Featured Research

from universities, journals, and other organizations

Warning to parents on high acidity drinks

Date:
August 5, 2014
Source:
University of Adelaide
Summary:
Dental researchers are warning parents of the dangers of soft drinks, fruit juice, sports drinks and other drinks high in acidity, which form part of a "triple-threat" of permanent damage to young people's teeth.

University of Adelaide School of Dentistry Honors student Chelsea Mann with a selection of acidic drinks and sweets that can cause permanent damage to teeth.
Credit: The University of Adelaide

Dental researchers at the University of Adelaide are warning parents of the dangers of soft drinks, fruit juice, sports drinks and other drinks high in acidity, which form part of a "triple-threat" of permanent damage to young people's teeth.

Related Articles


For the first time, researchers have been able to demonstrate that lifelong damage is caused by acidity to the teeth within the first 30 seconds of acid attack.

The researchers say drinks high in acidity combined with night-time tooth grinding and reflux can cause major, irreversible damage to young people's teeth.

"Dental erosion is an issue of growing concern in developed countries, and it is often only detected clinically after extensive tooth wear has occurred," says Dr Sarbin Ranjitkar, corresponding author of a paper on tooth enamel erosion published in the Journal of Dentistry.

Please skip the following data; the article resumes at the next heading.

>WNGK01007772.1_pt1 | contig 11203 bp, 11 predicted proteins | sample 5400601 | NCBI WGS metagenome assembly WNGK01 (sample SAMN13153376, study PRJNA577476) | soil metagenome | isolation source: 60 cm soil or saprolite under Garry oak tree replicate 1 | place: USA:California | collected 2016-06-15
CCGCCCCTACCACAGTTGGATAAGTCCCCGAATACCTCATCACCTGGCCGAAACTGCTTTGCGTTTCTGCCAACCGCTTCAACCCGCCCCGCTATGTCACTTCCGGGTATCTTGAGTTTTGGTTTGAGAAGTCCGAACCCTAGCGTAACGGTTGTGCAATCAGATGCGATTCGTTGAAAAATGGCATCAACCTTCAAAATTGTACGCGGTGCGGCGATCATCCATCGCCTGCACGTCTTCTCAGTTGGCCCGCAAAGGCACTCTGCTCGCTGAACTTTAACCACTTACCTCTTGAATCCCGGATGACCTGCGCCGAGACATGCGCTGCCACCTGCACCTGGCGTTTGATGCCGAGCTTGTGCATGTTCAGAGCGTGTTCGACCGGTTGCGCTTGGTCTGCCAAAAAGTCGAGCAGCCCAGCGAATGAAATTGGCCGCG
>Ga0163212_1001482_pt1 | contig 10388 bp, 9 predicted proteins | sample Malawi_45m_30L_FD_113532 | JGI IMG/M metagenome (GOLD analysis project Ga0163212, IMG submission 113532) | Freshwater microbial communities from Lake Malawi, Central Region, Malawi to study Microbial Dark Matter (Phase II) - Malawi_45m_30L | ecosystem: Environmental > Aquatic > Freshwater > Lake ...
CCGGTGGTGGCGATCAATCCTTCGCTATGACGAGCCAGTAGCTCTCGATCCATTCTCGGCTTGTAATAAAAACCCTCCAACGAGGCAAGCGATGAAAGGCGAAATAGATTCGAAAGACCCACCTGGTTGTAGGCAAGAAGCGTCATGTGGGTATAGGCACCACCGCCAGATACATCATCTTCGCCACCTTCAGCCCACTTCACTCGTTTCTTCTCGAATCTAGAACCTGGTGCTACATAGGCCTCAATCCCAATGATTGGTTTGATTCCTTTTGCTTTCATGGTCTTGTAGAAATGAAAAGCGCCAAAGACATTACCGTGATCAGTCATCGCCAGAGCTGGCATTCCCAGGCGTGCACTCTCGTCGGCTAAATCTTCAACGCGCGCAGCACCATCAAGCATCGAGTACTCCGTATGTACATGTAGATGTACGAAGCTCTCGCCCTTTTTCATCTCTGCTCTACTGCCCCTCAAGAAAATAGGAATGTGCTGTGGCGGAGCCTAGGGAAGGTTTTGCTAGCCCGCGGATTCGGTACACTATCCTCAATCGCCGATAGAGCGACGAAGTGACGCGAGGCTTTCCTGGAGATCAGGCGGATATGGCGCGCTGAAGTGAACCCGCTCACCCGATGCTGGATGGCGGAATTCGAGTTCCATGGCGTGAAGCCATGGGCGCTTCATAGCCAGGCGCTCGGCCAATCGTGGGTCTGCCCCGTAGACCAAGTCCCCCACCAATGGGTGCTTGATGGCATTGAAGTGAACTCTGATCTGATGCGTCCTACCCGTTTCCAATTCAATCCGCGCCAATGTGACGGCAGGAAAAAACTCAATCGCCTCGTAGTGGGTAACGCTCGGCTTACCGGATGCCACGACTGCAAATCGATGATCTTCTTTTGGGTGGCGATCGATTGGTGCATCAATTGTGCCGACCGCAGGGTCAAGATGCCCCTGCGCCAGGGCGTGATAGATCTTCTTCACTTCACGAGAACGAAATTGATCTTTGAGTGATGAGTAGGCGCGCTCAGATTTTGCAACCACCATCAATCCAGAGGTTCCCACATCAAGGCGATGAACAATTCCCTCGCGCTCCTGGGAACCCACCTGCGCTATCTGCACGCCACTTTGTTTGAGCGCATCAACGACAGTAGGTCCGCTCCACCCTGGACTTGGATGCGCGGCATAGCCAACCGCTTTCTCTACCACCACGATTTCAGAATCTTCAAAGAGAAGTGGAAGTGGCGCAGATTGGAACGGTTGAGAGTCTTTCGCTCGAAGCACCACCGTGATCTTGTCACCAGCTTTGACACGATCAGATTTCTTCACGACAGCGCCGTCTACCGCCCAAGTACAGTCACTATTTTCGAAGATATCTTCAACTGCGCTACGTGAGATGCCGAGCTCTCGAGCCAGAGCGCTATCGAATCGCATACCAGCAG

Dr Ranjitkar is a member of the University's Craniofacial Biology Research Group, which is part of the Centre for Orofacial Research and Learning. The research was conducted by School of Dentistry Honors student Chelsea Mann.

"Such erosion can lead to a lifetime of compromised dental health that may require complex and extensive rehabilitation -- but it is also preventable with minimal intervention," Dr Ranjitkar says.

Dr Ranjitkar says the number of cases of tooth erosion from the consumption of acidic beverages is on the rise in children and young adults.

"Often, children and adolescents grind their teeth at night, and they can have undiagnosed regurgitation or reflux, which brings with it acidity from the stomach. Combined with drinks high in acidity, this creates a triple threat to young people's teeth which can cause long-term damage," he says.

Dr Ranjitkar says parents should minimize consumption of any kind of soft drinks, sports drink, fruit juice or acidic foods to their children.

"Our research has shown that permanent damage to the tooth enamel will occur within the first 30 seconds of high acidity coming into contact with the teeth. This is an important finding and it suggests that such drinks are best avoided.

"If high acidity drinks are consumed, it is not simply a matter of having a child clean their teeth an hour or 30 minutes later and hoping they'll be okay -- the damage is already done," he says.

Dr Ranjitkar suggests children consume fresh fruit instead of drinking fruit juice. "Although fresh fruit is naturally acidic, it is a healthier option to fruit juice, which can have additional food acids in it.

"The important thing to appreciate is that there is a balance between acids and host protection in a healthy mouth. Once that balance is shifted in favor of the acids, regardless of the type of acid, teeth become damaged," he says.


Story Source:

The above story is based on materials provided by University of Adelaide. Note: Materials may be edited for content and length.


Journal Reference: